Growth Stocks Still Have Legs

Growth Stocks Still Have Legs

Growth stocks have crushed it this year. The S&P 500 Growth Index is up 11%. Technology and discretionary, MAPsignals’ two highest ranked sectors, have led the way.

But with recession worries still swirling, many worry the rally can’t last. Based on historical data, growth stocks still have legs to run.

Today I’ll show you why the growth theme can keep working. Then I’ll show you how to play it with leading style and sector ETFs.

Growth Stocks Still Have Legs

Let’s breakdown 5 themes that are feathers in the growth-tilted bull camp.

  • Fed tightening has cooled inflation but it’s also slowing the economy. Meanwhile, the timing of Fed rate cuts remains murky. That, coupled with tightening credit from ongoing regional bank stress, has recession worries topping investors’ worry list.
  • The Bloomberg consensus forecasts only 1.2% 2023 US real GDP growth and a scant 0.8% in 2024.
  • When growth is scarce, investors pay up for it. Since 1980, growth has always outperformed value when US real GDP growth has been sub 2%. Most importantly, growth stocks posted their strongest gains when US real GDP growth has been below 0.5% (chart).
  • Reasonable Valuation: The S&P 500 Growth Index trades at 26% premium to the S&P 500 Value Index, roughly in line with its 22% 20-year average valuation premium.
  • Value stocks are very economically sensitive. Value tends to lead early in the economic cycle, coming out of a recession when growth is re-accelerating. With growth slowing and recession fears heightened, it’s still too early to overweight value.

The following chart shows how growth outperforms when the economy is weak:

Growth Outperforms When the Economy is Weak | MAPsignals

The lower the growth rate, the more growth outperforms.

Sectors For Growth Overweight

Let’s dig deeper. Analyzing the sector composition of the S&P 500 Growth and Value indices is a great way to game out which is best positioned to outperform going forward.  

Let’s zero in on the biggest differences in the two indices’ sector make-ups (table). Tech really jumps out.

The S&P 500 Growth Index has a huge 34% weighting to tech – that’s double the 17% exposure of the value index.

Next, check out health care. It represents 19% of the growth bucket, double value’s 9.5%. Energy is the other big overweight in the growth index at 7% vs. less than 2% in value.

On the flip side, check out growth’s big underweights relative to value. Financials really jump out here at a skimpy 7% vs. 20% in the value index. Industrials, utilities, and real estate round out growth’s other big underweights compared to value.

S&P 500 Growth & Value Sector Weights | MAPsignals

OK but what does all this mean for style leadership moving forward?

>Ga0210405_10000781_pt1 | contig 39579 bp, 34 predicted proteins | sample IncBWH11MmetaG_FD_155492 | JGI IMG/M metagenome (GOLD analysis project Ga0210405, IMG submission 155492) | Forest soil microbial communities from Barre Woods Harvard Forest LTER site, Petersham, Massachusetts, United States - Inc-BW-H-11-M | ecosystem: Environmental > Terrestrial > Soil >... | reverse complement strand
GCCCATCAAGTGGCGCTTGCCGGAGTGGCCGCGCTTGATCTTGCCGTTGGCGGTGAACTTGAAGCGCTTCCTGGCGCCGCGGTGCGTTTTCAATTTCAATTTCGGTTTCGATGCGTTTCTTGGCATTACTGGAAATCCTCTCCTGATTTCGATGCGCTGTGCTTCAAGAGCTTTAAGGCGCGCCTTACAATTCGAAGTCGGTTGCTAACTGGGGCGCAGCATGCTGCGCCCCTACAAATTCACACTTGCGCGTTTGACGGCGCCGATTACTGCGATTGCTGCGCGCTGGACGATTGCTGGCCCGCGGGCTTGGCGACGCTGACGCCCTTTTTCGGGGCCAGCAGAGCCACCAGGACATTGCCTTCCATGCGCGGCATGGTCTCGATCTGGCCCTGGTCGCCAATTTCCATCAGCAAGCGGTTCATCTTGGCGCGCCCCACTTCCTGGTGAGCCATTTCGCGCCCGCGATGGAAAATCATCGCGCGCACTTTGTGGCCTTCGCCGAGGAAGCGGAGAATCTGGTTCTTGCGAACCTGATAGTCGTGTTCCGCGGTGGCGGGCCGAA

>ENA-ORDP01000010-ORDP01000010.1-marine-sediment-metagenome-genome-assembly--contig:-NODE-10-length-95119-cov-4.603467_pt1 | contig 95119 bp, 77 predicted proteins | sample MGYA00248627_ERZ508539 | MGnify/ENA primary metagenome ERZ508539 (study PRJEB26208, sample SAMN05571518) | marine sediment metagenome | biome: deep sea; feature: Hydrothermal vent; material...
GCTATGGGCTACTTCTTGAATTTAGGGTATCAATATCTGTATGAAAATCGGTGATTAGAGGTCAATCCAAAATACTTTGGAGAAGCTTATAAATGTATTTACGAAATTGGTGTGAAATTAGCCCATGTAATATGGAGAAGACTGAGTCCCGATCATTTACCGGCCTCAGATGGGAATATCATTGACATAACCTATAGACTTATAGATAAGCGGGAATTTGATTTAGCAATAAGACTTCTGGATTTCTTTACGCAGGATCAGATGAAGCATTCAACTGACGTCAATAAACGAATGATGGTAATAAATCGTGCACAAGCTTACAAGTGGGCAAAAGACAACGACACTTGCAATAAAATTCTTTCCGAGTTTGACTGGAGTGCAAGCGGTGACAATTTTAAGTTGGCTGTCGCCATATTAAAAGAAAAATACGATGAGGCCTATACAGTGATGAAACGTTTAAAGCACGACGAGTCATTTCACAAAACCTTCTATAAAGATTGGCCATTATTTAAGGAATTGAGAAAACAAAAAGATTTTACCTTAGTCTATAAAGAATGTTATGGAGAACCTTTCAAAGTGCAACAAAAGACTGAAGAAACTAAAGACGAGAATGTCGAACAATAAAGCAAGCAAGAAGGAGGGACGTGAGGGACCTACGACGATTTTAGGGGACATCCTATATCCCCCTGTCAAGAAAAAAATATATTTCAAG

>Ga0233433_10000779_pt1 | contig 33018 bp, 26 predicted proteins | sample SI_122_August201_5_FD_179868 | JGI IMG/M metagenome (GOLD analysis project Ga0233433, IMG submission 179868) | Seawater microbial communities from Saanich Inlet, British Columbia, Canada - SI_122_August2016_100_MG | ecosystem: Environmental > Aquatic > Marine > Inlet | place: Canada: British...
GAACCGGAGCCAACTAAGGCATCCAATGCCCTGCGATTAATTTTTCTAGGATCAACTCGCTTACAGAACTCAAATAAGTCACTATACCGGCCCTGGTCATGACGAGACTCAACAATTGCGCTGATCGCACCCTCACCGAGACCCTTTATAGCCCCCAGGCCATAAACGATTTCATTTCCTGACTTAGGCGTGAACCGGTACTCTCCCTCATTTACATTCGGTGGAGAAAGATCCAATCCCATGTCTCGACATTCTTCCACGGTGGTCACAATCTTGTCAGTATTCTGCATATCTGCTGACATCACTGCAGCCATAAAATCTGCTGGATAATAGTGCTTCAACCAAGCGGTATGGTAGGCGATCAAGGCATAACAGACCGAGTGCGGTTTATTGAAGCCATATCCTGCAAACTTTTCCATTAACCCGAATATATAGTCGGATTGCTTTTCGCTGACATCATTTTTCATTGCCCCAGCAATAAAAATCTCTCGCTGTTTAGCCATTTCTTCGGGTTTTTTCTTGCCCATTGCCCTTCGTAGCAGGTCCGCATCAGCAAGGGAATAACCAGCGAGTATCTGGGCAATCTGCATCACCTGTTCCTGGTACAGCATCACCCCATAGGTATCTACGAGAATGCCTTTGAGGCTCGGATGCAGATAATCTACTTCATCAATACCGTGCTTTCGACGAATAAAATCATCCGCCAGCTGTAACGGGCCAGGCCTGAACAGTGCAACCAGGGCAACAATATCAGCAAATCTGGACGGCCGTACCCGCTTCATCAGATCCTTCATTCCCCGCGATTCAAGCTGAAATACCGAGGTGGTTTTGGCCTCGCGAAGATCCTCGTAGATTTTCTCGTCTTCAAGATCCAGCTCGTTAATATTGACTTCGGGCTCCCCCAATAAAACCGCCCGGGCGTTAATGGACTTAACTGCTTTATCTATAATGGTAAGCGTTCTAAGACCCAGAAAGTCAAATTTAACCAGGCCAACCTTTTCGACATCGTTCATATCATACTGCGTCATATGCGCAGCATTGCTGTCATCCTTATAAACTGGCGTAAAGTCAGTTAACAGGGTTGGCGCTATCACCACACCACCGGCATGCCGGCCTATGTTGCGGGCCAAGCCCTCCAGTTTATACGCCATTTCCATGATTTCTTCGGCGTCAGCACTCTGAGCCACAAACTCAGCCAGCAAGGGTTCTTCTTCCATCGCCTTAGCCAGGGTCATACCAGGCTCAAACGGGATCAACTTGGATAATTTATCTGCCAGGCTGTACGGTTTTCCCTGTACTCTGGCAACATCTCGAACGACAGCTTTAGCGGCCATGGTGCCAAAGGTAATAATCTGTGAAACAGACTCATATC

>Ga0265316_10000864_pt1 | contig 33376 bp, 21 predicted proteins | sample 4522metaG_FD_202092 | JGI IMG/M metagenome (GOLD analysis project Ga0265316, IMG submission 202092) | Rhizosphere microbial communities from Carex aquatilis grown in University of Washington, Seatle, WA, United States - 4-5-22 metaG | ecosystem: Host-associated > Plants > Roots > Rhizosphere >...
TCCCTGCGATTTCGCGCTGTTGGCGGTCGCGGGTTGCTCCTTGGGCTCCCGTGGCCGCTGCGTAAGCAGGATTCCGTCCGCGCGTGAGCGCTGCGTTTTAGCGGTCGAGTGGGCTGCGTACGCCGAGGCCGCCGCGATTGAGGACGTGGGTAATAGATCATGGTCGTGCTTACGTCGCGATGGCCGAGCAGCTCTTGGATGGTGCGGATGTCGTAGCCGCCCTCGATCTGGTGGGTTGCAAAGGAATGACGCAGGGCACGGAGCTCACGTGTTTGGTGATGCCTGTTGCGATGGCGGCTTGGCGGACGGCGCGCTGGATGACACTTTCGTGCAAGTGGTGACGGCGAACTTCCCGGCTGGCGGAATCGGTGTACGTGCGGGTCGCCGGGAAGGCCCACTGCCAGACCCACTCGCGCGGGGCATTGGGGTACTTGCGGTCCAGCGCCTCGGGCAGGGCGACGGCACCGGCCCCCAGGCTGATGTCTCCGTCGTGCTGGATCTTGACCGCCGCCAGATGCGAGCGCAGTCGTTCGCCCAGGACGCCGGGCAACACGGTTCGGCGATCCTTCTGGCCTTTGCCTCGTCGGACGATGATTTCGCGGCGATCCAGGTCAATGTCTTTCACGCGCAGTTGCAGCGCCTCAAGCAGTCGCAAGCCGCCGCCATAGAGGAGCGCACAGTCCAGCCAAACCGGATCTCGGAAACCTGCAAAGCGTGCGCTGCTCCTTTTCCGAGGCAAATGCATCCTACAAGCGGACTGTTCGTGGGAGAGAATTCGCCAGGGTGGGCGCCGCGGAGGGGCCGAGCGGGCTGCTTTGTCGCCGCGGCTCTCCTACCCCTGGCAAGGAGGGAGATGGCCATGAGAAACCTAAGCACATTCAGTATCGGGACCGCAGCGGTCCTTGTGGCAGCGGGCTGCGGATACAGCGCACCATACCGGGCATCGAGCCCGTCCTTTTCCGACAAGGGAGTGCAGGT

Growth’s sector DNA bodes well for future outperformance. Here’s why.

In an uncertain macro environment, investors want high-quality, dependable organic growth that can outshine a sluggish economy.

The Growth Index has that in spades with a combined 44% weighting to mega cap, blue-chip tech and discretionary stocks like Apple, Microsoft, Nvidia, Home Depot, Starbucks, Nike and Amazon. It doesn’t hurt that these two sectors also have the highest MAP Scores (table).

Growth’s big overweight to health care is another plus. After a slow start to the year, health care has been outperforming since March as investors increasingly favor dependable growth at a reasonable price.

Growth’s big overweight to energy is also bullish. With WTI oil now down in the $60s on relentless recession fears, the sector is the cheapest in the market, trading at only 10X 12-month forward EPS.

Throw in a 4% dividend yield and the likelihood of an eventual oil rebound on the back of improving Chinese demand, additional OPEC+ supply cuts and the eventual refilling of the Strategic Petroleum Reserve by the Biden Administration, and energy sports a great intermediate-term risk-reward profile.

Lastly, growth’s super-low 8% combined exposure to underperforming cyclical sectors with low MAP Scores like financials, real estate, and utilities bodes well for continued leadership. Growth stocks still have legs!

Sector Ranks by MAP Score | MAPsignals

How to Play It

The easiest way to get exposure to large cap growth stocks is with the State Street S&P 500 Growth ETF, SPYG. It’s the leading style ETF with $7B in assets.

SPYG sports a top-notch MAP Score of 68, reflecting big tech and discretionary exposures and low weightings to lagging sectors with low MAP Scores like financials, real estate, and utilities. It’s worth noting, SPYV, the State Street S&P 500 Value ETF, has a notably lower MAP Score of only 59.

As you can imagine, many of the stocks in SPYG are under healthy accumulation and for many months.

Bringing It All Together

Growth stocks have been winning big. We think they’ll continue to outperform in an uncertain macro environment.

Fed tightening has cooled inflation but it’s also slowing growth. And visibility on when the Fed begins easing remains murky. That, coupled with tightening credit from ongoing regional bank stress, has recession worries on the front burner. All this is pushing investors into high quality, dependable growth stocks that can outgrow a weak economy.

When growth is scarce it becomes more valuable. Even after 2023’s strong start, growth stocks still have legs to run.

Our Top 20 list is full of leading stocks. There’s a major bull market under the surface. You just need a map to navigate!

If you’re a serious investor and want to crank up your growth stock selection, get started with a MAPsignals subscription today.

Invest well,